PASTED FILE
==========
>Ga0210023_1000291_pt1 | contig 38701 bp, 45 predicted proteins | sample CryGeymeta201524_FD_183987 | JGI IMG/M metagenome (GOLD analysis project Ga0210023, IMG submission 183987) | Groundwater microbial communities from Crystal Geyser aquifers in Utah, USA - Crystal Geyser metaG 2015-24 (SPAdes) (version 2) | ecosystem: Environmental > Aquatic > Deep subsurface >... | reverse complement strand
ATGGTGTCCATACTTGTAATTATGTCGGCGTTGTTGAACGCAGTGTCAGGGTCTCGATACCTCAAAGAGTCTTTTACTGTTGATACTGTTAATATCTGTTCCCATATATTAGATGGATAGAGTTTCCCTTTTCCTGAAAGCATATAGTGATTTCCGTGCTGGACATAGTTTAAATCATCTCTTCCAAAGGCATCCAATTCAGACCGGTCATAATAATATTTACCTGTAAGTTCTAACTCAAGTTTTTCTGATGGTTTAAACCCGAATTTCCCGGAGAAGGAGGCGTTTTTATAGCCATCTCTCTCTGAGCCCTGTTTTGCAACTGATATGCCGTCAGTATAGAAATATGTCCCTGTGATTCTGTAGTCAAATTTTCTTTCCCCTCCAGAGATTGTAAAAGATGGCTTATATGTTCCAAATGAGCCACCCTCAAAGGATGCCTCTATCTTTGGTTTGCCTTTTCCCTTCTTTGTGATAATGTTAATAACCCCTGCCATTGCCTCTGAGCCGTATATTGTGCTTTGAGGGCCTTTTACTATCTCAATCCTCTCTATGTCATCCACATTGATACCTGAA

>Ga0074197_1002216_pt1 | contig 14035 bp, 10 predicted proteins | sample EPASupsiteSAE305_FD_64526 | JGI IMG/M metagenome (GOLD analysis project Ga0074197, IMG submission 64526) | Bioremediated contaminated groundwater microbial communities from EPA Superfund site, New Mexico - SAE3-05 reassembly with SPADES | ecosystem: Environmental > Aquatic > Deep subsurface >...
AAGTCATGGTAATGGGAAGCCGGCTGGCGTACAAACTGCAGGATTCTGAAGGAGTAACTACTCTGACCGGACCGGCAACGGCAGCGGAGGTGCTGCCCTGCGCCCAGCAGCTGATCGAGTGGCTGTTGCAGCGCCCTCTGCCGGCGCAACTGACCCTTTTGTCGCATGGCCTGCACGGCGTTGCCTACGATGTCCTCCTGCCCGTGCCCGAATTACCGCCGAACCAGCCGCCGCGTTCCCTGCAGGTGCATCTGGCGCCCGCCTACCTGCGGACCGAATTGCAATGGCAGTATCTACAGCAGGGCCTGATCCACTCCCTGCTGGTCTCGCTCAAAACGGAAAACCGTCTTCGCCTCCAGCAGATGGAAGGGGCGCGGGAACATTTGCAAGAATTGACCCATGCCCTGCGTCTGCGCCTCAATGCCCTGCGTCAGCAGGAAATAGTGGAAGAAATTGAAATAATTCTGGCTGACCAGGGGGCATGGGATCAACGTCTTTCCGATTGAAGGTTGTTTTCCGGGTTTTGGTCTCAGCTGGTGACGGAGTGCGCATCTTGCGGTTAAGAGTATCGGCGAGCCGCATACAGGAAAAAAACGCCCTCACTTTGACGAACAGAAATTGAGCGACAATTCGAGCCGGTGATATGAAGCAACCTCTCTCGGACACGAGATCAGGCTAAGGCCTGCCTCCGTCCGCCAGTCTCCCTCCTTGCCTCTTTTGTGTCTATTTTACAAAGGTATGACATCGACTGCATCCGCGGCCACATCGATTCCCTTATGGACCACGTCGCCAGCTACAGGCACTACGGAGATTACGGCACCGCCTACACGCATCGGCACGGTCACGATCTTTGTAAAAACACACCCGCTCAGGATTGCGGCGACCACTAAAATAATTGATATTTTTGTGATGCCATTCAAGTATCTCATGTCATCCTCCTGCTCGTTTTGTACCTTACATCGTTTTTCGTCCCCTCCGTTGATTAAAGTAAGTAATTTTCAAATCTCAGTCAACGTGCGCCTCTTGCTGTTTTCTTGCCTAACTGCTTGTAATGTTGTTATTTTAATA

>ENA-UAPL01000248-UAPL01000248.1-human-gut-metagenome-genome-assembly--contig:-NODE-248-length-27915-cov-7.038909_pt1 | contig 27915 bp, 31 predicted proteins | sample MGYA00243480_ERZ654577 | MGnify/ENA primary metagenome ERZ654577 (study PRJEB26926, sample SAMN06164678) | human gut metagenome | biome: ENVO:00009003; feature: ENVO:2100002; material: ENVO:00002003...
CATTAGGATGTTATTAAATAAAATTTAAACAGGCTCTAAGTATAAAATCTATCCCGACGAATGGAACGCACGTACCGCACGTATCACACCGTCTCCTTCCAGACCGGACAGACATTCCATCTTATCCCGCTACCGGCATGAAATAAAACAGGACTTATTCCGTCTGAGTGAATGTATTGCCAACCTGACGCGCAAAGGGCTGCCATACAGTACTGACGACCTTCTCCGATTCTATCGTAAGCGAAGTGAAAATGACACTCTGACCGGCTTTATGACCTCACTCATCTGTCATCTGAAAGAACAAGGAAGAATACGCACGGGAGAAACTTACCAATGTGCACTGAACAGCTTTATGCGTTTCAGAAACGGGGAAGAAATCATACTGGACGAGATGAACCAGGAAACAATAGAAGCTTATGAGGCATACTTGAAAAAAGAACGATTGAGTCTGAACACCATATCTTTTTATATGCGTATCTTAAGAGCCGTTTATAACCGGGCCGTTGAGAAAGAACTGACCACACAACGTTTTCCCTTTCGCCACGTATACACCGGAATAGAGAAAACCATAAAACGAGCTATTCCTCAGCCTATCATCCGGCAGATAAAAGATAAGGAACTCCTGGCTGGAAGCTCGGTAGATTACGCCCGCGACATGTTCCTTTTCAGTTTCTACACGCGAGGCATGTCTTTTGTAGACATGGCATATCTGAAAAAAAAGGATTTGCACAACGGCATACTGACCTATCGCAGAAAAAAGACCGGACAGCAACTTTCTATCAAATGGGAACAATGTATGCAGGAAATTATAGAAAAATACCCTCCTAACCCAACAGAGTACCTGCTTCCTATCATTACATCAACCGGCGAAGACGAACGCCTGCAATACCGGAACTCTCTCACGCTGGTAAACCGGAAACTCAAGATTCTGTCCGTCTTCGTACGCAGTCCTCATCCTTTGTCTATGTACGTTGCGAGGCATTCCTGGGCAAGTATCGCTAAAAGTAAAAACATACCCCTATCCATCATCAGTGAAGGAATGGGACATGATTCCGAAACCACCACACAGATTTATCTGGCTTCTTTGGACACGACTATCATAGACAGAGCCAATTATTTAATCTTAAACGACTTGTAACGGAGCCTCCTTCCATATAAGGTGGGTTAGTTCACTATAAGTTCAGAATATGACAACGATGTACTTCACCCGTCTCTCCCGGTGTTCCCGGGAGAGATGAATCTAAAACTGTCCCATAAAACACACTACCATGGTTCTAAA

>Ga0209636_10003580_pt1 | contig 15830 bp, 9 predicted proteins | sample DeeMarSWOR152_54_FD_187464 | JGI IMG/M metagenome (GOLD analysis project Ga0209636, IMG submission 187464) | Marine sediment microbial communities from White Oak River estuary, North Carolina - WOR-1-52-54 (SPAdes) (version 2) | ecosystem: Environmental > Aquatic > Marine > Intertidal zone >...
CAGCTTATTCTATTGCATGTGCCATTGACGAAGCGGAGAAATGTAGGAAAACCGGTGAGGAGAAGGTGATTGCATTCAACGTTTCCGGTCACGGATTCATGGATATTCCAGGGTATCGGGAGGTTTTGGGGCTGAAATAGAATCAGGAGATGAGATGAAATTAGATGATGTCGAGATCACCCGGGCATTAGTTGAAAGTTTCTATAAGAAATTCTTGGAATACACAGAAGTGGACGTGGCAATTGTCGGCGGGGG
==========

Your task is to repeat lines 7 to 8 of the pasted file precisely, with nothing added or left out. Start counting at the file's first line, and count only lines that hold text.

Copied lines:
>Ga0209636_10003580_pt1 | contig 15830 bp, 9 predicted proteins | sample DeeMarSWOR152_54_FD_187464 | JGI IMG/M metagenome (GOLD analysis project Ga0209636, IMG submission 187464) | Marine sediment microbial communities from White Oak River estuary, North Carolina - WOR-1-52-54 (SPAdes) (version 2) | ecosystem: Environmental > Aquatic > Marine > Intertidal zone >...
CAGCTTATTCTATTGCATGTGCCATTGACGAAGCGGAGAAATGTAGGAAAACCGGTGAGGAGAAGGTGATTGCATTCAACGTTTCCGGTCACGGATTCATGGATATTCCAGGGTATCGGGAGGTTTTGGGGCTGAAATAGAATCAGGAGATGAGATGAAATTAGATGATGTCGAGATCACCCGGGCATTAGTTGAAAGTTTCTATAAGAAATTCTTGGAATACACAGAAGTGGACGTGGCAATTGTCGGCGGGGG